National Rifle Association Bankruptcy
The National Rifle Association, NRA, headquartered in and being sued by the State of New York, has filed for bankruptcy protection… in Texas.
The reasons for the bankruptcy filing, aside, you might wonder if this means you can file bankruptcy in some state other than where you live. Do you have the same options to file bankruptcy as the NRA? How does this work for consumers?
Where Can I File My Bankruptcy?
The NRA is headquartered in New York, but is filing bankruptcy in Texas. How can they do this? Can consumers “pick and choose” where they file?
Short answer for consumers is – NO. Consumers have to file, in most cases, where they have lived for the greater part of the 180 days before they file. This means, if you lived in one state and then moved to a different state, you will have to wait at least 90 days in order to qualify to file in the state you moved to. If you need to file before 90 days, you’ll have to file in the state you moved from.
Businesses which operate in different locations have different rules. The NRA, being a business, filed in Texas because they had sufficient business connections there, more than likely. But this is an option not available to most consumers.
NRA filed Chapter 11 – What kinds of bankruptcy can I file?
Some, mostly larger, businesses file bankruptcy under Chapter 11, which was created specifically for the more complex needs of business reorganization.
Due to the very high costs of filing chapter 11, normally only larger businesses can afford it. However, a new kind of bankruptcy was created in February 2020 to permit smaller businesses to reorganize at a lower cost than Chapter 11. This is the new Subchapter V bankruptcy. https://en.wikipedia.org/wiki/Subchapter_V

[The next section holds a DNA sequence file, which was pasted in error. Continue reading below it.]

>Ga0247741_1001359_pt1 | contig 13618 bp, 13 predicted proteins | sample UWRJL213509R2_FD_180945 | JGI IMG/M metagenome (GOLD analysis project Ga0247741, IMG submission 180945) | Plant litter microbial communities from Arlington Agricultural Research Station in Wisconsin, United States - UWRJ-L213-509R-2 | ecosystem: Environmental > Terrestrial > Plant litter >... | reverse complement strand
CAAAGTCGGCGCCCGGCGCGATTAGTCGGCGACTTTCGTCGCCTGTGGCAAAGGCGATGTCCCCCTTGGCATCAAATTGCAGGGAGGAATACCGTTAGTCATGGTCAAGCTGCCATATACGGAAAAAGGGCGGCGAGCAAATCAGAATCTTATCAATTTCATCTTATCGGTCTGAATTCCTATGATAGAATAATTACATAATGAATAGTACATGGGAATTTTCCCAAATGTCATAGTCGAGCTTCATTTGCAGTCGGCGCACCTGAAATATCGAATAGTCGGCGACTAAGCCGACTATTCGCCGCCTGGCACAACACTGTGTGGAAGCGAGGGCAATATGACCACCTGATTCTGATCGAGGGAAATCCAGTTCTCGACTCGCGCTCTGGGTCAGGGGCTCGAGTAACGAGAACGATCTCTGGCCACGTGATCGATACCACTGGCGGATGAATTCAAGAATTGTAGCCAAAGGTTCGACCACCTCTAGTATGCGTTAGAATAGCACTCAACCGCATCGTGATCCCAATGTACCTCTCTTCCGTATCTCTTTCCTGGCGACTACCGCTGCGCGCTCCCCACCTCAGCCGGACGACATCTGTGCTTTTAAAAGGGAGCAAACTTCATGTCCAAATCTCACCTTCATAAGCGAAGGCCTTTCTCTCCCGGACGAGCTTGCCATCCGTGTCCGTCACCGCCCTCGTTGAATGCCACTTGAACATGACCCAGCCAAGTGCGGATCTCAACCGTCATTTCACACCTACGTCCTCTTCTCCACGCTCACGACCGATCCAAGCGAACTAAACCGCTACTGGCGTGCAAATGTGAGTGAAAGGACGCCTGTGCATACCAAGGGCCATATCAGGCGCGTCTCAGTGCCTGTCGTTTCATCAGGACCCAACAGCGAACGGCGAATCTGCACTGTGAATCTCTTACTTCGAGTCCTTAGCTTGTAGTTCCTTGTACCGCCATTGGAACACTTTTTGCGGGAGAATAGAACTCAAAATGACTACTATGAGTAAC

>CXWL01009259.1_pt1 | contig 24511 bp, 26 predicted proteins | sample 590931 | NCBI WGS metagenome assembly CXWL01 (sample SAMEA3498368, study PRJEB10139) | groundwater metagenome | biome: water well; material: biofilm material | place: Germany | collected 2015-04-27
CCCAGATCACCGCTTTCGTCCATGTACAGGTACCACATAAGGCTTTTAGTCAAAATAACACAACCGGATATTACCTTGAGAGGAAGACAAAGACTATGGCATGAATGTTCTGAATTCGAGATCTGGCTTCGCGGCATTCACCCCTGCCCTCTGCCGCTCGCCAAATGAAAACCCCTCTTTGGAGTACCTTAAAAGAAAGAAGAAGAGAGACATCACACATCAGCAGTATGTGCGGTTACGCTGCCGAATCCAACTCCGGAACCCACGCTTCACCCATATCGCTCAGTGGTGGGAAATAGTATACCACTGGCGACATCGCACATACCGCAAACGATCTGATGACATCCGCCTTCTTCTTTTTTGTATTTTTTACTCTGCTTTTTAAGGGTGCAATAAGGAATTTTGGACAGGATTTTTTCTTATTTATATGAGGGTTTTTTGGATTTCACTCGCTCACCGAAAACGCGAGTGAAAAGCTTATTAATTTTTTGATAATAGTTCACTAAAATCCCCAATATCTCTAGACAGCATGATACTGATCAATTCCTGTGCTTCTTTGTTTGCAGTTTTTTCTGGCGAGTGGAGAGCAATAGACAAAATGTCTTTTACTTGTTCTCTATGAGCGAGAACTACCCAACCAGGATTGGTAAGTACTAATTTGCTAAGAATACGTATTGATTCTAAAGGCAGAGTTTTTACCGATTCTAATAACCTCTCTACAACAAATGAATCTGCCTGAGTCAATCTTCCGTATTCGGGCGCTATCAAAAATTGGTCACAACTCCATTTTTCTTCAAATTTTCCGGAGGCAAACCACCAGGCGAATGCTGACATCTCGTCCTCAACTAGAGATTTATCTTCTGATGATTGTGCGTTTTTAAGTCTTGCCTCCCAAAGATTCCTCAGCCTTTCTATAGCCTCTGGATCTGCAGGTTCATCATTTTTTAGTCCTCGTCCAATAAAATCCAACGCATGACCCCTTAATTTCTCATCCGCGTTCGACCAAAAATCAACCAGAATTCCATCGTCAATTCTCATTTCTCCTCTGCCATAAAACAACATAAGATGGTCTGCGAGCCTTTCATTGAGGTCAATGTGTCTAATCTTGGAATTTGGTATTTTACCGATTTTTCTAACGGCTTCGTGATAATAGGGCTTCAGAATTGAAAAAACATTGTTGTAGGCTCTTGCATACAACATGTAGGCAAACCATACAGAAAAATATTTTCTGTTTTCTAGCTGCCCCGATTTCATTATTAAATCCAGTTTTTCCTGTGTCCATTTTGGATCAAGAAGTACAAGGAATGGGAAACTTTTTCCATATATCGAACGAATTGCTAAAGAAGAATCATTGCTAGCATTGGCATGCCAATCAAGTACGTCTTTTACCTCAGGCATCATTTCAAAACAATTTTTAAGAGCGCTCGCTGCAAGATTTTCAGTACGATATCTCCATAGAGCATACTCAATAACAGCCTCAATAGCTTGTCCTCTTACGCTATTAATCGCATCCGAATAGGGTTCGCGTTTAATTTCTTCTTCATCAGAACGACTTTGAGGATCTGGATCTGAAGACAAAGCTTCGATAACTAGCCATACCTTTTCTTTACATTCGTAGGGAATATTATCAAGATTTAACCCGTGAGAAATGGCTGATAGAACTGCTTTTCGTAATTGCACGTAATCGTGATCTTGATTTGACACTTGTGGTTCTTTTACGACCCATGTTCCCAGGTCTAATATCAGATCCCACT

NRA is being sued, how does bankruptcy affect the lawsuit?
Generally, filing bankruptcy will stop all collection actions, and most lawsuits. NRA filing bankruptcy will interrupt the New York lawsuit as well, according to an article in U.S. LEGAL NEWS (January 15, 20214:15 PM).
This is not unique to Chapter 11 bankruptcy. Consumers filing bankruptcy get the same immediate protection from their creditors too. In fact, consumers often file bankruptcy to stop lawsuits before their creditors can get judgments against them and garnish wages, or foreclose on their homes.
When a bankruptcy is filed, whether it is Chapter 11, Chapter 7 or Chapter 13, the Automatic Stay goes into effect immediately, and stops lawsuits and collection actions. The automatic stay will not stop criminal actions, however.